Yes is One of the Hardest Words to Say

relationship coach, jeremi mcmanus, better relationships, yoga therapy


It is one of the first words we ever say and it only seems to get more difficult as time passes. In fact, as a child, we say yes to pretty much anything. Yes to checking out the pool before we know how to swim, yes to sharing an ice cream cone with the dog, yes to chasing the Nerf ball (do they still make those?) into I-85. We are open to any possibility, and naturally possess what I like to call a “yes stance.”

Spend just a moment with anyone whose age is a single digit and you won’t be able to miss their yesness to everything around them. Swings! New friend! Rocks! Donuts! It is contagious. You can’t help but be swept up with the bright enthusiasm they possess about practically everything. And many of them have never met a stranger. How many times have an eager pair of eyes you have never encountered looked up at you and said something like, “My mom says when there’s corn in my poop it means I don’t chew my food enough.” Then they start wondering why you are in a laughing heap on the floor, because this kind of commentary is just par for the course for them.

So what happened? How did all this bright-eyed possibility become this shoulder slumping person we see in the mirror that won’t look the strangers we pass on the street in the eye? Break-ups. High school. Rejection. Loss. We keep hearing and experiencing “No!” And no piled on top of a pile of no’s.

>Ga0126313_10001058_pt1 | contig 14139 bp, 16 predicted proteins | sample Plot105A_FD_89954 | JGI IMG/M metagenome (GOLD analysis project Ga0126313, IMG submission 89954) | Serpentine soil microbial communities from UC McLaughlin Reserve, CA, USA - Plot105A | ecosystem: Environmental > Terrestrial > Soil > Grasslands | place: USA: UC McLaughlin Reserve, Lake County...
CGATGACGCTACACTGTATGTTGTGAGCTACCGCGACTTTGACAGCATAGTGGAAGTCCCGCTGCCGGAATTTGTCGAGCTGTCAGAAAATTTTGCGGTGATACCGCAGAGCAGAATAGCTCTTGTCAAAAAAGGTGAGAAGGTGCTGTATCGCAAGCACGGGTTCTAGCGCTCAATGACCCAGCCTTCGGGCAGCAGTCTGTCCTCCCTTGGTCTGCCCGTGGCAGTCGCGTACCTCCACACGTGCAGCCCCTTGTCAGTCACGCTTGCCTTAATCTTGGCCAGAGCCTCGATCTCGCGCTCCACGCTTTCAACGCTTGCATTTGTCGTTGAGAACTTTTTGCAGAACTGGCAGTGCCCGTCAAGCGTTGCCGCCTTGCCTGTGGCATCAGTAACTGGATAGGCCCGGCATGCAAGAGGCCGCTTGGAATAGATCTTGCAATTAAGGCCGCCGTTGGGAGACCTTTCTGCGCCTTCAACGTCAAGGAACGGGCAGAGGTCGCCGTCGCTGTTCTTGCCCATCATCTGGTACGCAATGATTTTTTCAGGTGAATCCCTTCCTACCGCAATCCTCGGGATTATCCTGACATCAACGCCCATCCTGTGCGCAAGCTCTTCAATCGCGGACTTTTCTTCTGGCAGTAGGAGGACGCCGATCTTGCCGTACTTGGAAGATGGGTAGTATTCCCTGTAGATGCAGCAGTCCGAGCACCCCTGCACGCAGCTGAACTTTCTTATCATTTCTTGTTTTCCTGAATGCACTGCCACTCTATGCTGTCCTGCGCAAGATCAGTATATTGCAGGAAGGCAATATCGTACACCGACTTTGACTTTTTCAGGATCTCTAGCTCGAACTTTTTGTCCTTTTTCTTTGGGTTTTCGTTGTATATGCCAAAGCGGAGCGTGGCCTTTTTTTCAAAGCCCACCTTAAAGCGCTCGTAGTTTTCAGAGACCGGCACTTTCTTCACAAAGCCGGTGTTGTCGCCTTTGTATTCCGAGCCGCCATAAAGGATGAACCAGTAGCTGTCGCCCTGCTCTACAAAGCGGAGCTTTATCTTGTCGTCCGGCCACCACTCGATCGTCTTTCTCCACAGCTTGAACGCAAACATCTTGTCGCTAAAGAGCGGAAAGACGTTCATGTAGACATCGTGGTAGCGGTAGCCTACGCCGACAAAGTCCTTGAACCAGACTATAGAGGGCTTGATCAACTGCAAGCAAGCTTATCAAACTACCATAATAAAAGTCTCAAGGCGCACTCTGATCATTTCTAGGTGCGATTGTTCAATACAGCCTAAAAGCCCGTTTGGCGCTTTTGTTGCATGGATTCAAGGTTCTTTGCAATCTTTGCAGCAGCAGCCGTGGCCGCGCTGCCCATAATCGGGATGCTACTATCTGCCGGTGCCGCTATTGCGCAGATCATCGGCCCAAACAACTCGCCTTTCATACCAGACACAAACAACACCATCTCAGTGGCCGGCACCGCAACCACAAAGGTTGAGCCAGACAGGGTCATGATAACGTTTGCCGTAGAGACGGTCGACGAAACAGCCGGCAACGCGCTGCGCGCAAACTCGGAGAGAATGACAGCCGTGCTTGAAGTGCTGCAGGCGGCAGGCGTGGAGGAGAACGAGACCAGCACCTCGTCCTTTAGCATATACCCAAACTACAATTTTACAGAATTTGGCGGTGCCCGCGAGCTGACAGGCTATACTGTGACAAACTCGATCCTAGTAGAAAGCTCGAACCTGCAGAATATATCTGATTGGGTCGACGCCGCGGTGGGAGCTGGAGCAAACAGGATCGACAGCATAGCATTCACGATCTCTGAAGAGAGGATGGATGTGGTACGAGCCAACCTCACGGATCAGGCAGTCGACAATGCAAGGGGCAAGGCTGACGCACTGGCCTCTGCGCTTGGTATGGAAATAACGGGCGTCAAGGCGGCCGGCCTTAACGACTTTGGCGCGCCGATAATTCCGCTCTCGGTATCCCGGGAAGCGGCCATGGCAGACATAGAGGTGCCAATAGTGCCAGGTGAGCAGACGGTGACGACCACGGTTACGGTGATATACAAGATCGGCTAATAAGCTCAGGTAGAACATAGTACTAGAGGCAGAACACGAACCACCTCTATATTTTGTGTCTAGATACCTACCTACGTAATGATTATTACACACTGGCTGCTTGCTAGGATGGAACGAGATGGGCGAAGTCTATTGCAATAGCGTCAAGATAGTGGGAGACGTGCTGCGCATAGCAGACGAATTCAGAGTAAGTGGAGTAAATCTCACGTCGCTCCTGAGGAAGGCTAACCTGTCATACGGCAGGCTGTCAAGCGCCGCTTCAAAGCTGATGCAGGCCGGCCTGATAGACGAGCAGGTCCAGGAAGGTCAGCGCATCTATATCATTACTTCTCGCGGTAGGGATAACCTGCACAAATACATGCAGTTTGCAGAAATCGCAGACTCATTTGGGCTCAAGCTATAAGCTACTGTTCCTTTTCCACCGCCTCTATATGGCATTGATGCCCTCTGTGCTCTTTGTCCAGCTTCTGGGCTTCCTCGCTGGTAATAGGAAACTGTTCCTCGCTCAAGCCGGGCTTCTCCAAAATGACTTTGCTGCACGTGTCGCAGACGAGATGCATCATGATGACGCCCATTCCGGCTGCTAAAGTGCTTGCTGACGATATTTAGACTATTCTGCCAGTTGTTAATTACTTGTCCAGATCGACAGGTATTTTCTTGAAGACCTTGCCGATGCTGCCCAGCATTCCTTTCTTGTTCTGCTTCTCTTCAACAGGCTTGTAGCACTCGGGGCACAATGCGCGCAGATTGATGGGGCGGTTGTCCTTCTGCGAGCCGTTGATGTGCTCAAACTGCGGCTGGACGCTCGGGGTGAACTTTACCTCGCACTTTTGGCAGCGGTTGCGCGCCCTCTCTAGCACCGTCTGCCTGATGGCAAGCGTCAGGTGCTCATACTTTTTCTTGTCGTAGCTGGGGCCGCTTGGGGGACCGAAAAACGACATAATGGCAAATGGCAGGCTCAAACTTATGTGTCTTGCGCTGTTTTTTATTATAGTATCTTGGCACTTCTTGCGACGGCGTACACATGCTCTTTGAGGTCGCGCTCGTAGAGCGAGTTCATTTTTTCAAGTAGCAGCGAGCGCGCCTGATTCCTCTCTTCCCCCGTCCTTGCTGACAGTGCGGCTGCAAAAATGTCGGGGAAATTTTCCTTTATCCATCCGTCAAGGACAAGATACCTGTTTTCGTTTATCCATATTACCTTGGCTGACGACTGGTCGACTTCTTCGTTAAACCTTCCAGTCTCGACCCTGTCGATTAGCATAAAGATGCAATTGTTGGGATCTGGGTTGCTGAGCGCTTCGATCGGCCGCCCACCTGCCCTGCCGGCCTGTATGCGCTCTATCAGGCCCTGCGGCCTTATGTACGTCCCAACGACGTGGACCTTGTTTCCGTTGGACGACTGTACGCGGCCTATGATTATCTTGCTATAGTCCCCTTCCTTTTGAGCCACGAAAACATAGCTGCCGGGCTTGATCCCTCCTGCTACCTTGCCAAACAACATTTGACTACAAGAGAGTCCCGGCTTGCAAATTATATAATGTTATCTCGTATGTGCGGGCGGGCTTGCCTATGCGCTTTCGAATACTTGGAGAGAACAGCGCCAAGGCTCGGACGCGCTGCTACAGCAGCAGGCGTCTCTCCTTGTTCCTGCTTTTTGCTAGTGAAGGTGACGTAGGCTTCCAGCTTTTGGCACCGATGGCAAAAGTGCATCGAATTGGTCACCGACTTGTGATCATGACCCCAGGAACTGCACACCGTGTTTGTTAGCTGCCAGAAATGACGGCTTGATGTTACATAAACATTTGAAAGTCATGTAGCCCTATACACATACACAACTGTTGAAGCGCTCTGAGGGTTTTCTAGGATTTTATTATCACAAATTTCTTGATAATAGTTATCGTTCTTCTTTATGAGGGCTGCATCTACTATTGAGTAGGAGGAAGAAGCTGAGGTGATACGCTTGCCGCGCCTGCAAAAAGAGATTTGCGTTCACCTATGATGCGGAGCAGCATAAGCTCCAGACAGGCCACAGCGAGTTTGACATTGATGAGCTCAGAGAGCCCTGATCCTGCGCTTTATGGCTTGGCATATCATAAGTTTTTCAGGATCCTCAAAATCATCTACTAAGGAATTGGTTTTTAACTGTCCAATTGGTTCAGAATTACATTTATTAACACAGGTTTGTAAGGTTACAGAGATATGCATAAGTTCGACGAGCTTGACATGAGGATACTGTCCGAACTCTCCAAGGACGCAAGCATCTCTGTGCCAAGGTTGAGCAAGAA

All of these no’s cause our yes stance to get beaten back so far that it’s just too scary for us too show up with it anymore. The million amazing things we had to say in elementary school were usually met with “Sit down and be quiet!” Falling in love every 2 weeks (or every 2 days, yeah I was there too) in middle school started to become more and more frightening the more times the note came back the “No” box checked. In high school peers were busy making up stories about us behind our backs, belittling our endeavors, and ridiculing us outright, often in front of a crowd. As adulthood unfolded, ex’s started telling us that we are useless, irresponsible, uncaring, scum with nothing to offer the world. After hearing those words so many times, we started believing many of them.

With each literal and figurative “No,” our shoulders began slumping forward a little more and our hearts became a little more closed. We began guarding the vulnerable part of our physical and emotional selves–our heart–out of fear of more injury. Life experiences have taught us that showing up with a yes stance just results in pain, so we reactively respond in the best way we know how to avoid more.